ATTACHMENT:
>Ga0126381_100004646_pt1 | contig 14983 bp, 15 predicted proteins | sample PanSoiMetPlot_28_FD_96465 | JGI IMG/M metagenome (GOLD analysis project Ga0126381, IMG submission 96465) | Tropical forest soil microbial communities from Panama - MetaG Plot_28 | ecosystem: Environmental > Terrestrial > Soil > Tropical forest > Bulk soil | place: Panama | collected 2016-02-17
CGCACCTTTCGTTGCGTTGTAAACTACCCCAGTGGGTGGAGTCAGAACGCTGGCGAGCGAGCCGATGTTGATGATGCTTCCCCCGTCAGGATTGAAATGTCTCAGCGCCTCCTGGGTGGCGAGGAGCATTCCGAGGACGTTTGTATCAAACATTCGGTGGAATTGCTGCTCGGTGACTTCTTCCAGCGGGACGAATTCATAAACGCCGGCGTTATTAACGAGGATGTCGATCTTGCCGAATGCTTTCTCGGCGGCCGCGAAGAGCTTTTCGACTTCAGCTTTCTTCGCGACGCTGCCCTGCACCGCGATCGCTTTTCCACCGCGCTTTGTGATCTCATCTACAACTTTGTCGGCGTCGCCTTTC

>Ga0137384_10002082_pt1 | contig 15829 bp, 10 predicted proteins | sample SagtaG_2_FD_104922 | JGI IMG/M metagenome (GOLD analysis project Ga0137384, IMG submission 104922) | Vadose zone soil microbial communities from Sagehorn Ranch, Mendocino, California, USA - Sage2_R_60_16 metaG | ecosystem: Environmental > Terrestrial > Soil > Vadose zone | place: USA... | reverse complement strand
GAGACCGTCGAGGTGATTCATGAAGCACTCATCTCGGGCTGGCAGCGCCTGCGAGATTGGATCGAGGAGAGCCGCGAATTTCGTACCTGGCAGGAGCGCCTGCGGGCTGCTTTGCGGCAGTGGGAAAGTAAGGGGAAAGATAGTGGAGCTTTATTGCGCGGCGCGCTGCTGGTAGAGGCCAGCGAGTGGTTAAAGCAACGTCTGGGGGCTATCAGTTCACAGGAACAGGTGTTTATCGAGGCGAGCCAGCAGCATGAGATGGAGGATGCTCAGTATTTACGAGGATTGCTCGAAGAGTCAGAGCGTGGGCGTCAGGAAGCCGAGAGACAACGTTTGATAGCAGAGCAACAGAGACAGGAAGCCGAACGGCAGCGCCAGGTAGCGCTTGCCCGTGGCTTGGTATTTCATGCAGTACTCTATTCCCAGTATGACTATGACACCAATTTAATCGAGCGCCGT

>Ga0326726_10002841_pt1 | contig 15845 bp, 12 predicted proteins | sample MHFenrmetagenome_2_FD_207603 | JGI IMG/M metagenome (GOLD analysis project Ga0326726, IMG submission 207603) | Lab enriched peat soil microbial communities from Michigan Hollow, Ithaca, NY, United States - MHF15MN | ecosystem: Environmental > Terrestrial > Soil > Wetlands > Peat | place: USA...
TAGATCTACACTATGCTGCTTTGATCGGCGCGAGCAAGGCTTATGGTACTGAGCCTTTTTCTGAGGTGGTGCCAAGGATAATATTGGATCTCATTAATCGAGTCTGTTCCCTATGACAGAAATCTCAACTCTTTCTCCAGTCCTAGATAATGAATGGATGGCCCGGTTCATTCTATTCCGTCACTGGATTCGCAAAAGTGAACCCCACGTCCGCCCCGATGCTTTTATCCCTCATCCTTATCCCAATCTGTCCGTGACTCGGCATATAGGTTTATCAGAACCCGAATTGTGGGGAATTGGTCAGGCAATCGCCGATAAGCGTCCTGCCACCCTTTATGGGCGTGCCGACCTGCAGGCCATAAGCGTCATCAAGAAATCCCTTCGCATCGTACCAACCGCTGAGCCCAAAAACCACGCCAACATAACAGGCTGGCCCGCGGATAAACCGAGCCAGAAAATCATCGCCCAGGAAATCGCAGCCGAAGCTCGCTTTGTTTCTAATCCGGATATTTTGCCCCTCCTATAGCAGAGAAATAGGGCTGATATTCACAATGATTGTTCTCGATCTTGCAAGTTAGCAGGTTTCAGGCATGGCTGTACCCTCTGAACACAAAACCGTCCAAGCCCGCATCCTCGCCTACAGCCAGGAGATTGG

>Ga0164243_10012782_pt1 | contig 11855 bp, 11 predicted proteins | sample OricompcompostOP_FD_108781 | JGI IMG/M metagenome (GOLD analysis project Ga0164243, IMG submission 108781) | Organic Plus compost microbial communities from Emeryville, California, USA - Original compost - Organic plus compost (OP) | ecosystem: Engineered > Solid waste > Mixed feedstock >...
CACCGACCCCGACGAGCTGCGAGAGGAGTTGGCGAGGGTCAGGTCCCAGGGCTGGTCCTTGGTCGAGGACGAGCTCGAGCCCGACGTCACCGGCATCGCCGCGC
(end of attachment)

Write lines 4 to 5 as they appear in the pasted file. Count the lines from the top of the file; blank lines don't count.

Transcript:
GAGACCGTCGAGGTGATTCATGAAGCACTCATCTCGGGCTGGCAGCGCCTGCGAGATTGGATCGAGGAGAGCCGCGAATTTCGTACCTGGCAGGAGCGCCTGCGGGCTGCTTTGCGGCAGTGGGAAAGTAAGGGGAAAGATAGTGGAGCTTTATTGCGCGGCGCGCTGCTGGTAGAGGCCAGCGAGTGGTTAAAGCAACGTCTGGGGGCTATCAGTTCACAGGAACAGGTGTTTATCGAGGCGAGCCAGCAGCATGAGATGGAGGATGCTCAGTATTTACGAGGATTGCTCGAAGAGTCAGAGCGTGGGCGTCAGGAAGCCGAGAGACAACGTTTGATAGCAGAGCAACAGAGACAGGAAGCCGAACGGCAGCGCCAGGTAGCGCTTGCCCGTGGCTTGGTATTTCATGCAGTACTCTATTCCCAGTATGACTATGACACCAATTTAATCGAGCGCCGT

>Ga0326726_10002841_pt1 | contig 15845 bp, 12 predicted proteins | sample MHFenrmetagenome_2_FD_207603 | JGI IMG/M metagenome (GOLD analysis project Ga0326726, IMG submission 207603) | Lab enriched peat soil microbial communities from Michigan Hollow, Ithaca, NY, United States - MHF15MN | ecosystem: Environmental > Terrestrial > Soil > Wetlands > Peat | place: USA...